I’m planning to make a jacket or coat shortly, and that’s a perfect opportunity to show you some ready-to-wear tailoring! By “ready-to-wear tailoring”, I mean the fusible method that is used in most garment manufacturing today – where everything is completely machine sewn. The only needle that needs to be threaded is the one on your sewing machine!
This is a great method for those of us that don’t have the time, patience or expertise to do traditional hand-tailoring. Speedy machinists can sew a jacket in a couple of hours, but I’m not that quick – it used to take me about 4 hours to assemble a jacket using this method. But quick construction does not mean inferior results – we’ll be using the same high-end ready-to-wear techniques used in that $800 jacket you were admiring while you were out shopping the other day!
So are you keen? Do you want to sewalong with me and learn how to assemble a tailored jacket efficiently and with professional results? Let’s do it!
To give everyone time to select patterns and fabrics, I thought a start date of 1 April would be ideal – that gives you about three weeks to decide on a style. I suggest a fairly standard tailored jacket or coat design – either single or double breasted with a collar and lapel and two-piece sleeves, as this is the type of design and construction I will demonstrate the method for.
I’m thinking of making this vintage pattern for the sewalong, but I might change my mind still! Something I do want to demonstrate is how to adapt a commercial pattern to suit this method of construction, as home sewing and industrial methods are quite different. A bit of pattern adaptation at the start really minimises the sewing time. So you’ll need some paper, pen and a ruler too! And paper scissors, because you weren’t thinking of using your fabric scissors for cutting paper were you…..
I’d like to start the sewalong at the stage where you have your toiles/muslins fitted and any pattern alterations done. I did consider of covering fitting but that could take a month in itself to do properly! So it might be best to discuss any personal fitting issues you are having within the Flickr group as you post your photos, and then everyone can offer their advice there. Do you think that sounds ok?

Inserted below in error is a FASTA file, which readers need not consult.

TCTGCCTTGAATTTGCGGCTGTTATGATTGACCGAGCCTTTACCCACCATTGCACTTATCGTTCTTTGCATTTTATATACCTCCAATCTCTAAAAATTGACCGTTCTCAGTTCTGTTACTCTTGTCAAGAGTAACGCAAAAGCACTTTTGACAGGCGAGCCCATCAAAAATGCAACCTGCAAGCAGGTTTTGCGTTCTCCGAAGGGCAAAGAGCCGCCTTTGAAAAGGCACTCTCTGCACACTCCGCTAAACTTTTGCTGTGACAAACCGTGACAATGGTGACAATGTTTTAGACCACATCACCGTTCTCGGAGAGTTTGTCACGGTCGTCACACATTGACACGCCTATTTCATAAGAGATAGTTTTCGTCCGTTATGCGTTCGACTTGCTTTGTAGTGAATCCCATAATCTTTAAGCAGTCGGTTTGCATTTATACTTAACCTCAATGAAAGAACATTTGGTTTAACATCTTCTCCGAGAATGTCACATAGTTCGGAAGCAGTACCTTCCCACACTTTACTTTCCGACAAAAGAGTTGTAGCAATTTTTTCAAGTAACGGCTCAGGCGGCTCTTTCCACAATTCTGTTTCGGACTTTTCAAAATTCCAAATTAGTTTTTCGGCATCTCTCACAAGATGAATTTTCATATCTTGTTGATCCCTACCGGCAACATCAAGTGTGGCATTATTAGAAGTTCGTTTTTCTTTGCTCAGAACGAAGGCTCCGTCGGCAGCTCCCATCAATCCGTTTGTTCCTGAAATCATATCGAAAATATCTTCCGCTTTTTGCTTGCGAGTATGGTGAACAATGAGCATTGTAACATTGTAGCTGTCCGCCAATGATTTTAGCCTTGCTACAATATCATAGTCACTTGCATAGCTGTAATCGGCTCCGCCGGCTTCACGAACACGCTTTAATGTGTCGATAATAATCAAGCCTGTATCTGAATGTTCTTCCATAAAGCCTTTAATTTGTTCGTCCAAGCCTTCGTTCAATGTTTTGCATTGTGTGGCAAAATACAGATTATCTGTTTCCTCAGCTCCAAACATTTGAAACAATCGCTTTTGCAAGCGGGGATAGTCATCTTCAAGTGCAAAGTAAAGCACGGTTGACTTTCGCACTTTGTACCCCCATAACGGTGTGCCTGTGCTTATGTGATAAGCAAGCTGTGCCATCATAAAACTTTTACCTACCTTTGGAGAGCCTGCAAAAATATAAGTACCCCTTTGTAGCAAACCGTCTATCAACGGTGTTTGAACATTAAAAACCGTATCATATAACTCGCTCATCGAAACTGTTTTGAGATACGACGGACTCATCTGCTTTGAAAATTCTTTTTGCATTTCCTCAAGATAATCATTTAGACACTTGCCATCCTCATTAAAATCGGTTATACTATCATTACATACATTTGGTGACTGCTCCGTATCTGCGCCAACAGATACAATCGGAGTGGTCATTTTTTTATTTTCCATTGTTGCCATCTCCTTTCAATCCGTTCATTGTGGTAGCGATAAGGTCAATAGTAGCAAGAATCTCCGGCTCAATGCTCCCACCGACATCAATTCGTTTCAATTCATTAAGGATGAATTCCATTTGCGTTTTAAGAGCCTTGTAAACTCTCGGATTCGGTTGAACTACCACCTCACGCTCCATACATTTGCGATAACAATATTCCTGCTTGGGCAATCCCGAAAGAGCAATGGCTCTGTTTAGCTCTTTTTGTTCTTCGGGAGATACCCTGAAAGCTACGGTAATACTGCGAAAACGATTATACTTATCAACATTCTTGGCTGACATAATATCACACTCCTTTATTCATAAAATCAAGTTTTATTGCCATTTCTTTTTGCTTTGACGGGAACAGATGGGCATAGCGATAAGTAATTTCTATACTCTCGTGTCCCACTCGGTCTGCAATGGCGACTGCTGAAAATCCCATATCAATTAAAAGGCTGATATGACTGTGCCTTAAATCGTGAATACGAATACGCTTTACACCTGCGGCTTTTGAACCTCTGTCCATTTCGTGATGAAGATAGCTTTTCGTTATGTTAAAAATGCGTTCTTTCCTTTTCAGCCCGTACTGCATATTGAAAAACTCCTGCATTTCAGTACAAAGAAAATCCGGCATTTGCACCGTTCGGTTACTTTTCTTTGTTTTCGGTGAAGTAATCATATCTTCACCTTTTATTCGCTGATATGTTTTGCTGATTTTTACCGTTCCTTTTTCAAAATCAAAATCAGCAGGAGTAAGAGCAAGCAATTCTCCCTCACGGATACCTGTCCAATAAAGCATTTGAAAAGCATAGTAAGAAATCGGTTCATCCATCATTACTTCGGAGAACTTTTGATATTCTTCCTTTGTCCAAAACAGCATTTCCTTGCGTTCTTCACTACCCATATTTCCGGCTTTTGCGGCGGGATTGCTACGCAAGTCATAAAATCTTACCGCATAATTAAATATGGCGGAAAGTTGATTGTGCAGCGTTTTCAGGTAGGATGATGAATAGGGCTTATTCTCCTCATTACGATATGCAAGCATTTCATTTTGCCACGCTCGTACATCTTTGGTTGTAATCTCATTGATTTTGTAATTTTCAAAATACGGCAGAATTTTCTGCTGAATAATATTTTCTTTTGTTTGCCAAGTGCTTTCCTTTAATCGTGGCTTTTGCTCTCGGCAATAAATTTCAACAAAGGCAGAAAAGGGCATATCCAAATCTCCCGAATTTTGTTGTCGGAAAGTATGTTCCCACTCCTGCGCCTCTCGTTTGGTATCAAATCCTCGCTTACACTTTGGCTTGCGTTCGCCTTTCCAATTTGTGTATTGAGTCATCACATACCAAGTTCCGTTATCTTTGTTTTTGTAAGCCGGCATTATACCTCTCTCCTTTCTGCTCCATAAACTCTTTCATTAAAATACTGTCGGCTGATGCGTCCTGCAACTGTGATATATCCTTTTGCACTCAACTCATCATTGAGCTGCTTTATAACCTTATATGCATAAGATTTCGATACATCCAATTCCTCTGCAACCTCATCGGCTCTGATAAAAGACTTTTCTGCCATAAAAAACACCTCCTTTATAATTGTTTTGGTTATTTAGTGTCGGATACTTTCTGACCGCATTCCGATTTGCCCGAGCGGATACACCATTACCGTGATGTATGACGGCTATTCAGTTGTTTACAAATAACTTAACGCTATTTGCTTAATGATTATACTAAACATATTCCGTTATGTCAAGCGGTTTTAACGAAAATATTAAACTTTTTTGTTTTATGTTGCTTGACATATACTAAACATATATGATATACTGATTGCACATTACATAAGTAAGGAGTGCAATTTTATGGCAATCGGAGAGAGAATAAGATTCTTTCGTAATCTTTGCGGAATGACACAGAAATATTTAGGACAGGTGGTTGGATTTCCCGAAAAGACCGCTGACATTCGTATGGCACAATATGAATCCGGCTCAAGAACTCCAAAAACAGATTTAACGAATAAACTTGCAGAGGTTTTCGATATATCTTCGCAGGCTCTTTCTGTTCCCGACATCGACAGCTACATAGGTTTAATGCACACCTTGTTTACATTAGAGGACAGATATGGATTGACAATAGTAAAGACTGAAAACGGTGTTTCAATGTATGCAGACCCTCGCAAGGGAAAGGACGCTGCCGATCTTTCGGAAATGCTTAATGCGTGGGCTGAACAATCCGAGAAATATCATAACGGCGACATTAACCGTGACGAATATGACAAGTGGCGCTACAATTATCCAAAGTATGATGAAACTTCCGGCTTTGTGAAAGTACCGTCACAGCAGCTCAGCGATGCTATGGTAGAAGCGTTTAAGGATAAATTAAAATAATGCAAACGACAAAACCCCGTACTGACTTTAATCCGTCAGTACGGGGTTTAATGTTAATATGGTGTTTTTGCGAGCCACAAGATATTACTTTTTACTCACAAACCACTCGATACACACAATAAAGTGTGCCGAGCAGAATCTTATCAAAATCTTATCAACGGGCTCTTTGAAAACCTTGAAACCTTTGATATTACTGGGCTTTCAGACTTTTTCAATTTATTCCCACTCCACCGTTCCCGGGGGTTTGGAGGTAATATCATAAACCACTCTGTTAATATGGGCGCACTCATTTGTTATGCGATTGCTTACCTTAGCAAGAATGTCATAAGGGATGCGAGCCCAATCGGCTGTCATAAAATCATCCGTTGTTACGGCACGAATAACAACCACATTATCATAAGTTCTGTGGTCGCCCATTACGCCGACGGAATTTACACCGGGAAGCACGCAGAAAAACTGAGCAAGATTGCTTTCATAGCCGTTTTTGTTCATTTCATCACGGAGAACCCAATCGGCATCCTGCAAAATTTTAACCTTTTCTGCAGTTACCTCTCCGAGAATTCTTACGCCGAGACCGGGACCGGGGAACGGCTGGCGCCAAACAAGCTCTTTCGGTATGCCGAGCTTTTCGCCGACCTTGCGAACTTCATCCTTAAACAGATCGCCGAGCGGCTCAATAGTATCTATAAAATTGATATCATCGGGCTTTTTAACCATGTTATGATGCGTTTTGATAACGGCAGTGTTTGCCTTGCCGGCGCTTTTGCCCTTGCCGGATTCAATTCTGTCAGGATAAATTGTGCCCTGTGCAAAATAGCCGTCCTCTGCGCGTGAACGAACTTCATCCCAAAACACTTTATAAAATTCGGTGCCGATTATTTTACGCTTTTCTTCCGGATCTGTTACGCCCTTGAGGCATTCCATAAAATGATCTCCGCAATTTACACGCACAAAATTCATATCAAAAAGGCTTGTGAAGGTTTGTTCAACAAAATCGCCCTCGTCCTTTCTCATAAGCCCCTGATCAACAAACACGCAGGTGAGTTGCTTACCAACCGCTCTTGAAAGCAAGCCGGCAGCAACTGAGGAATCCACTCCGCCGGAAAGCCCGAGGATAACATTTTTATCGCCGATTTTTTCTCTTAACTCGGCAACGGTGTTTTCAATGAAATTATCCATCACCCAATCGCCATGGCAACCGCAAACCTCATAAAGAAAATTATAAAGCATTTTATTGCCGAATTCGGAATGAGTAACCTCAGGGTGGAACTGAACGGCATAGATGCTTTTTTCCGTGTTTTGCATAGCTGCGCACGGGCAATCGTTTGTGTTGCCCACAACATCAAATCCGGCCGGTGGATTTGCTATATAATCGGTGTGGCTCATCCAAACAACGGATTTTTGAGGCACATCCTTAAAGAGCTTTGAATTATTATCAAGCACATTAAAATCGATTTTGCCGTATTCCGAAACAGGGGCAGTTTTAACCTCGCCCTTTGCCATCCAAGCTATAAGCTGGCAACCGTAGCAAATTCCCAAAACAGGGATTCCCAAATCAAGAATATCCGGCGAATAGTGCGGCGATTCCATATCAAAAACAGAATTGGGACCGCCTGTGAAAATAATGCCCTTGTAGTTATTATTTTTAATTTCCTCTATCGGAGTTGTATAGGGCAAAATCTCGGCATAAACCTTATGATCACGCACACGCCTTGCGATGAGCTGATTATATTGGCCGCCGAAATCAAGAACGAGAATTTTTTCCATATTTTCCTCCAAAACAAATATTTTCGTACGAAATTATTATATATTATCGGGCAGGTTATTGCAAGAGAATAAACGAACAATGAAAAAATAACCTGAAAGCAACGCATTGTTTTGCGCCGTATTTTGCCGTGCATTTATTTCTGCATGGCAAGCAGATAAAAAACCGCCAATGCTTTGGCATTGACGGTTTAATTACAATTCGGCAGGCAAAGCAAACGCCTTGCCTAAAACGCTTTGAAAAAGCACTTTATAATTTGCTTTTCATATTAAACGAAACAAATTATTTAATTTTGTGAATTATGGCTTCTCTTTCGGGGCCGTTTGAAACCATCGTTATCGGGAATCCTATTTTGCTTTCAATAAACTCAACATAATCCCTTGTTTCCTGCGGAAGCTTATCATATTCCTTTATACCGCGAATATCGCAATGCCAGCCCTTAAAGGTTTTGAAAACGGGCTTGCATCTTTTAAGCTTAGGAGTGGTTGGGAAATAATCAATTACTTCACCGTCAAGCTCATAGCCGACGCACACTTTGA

(Note to self – start Flickr group!)
For fabrics, I suggest good quality, medium weight fabrics in natural fibres as they are easy to tailor – and sewing should be fun, right? Good quality might cost a little extra, but consider how minimal that extra is for just 2m of cloth – $10? $20? In my opinion that is a small price to pay to avoid sewing with fabrics that blatently misbehave and make you cross, and the end result will be a better quality jacket too.
100% wool is a classic choice – it presses into shape beautifully and you can’t go far wrong. You could also choose silk or linen if you are heading into spring. Firmly woven fabrics like wool gabardine and many manmade fabrics are more difficult to tailor so you might want to avoid them unless you are experienced. You will need a few other materials too – fusing, lining, shoulder pads, sleeve head wadding, etc – and I’ll cover those requirements in more detail in another post soon.
Are you excited? I am – I love making jackets and coats! So if you want to sewalong, here’s what to do:
- Sign up for the sewalong in the comments below
- Choose your jacket pattern
- Go shopping for fabric
- Get to work fitting your toile/muslin, so you are ready to start on April 1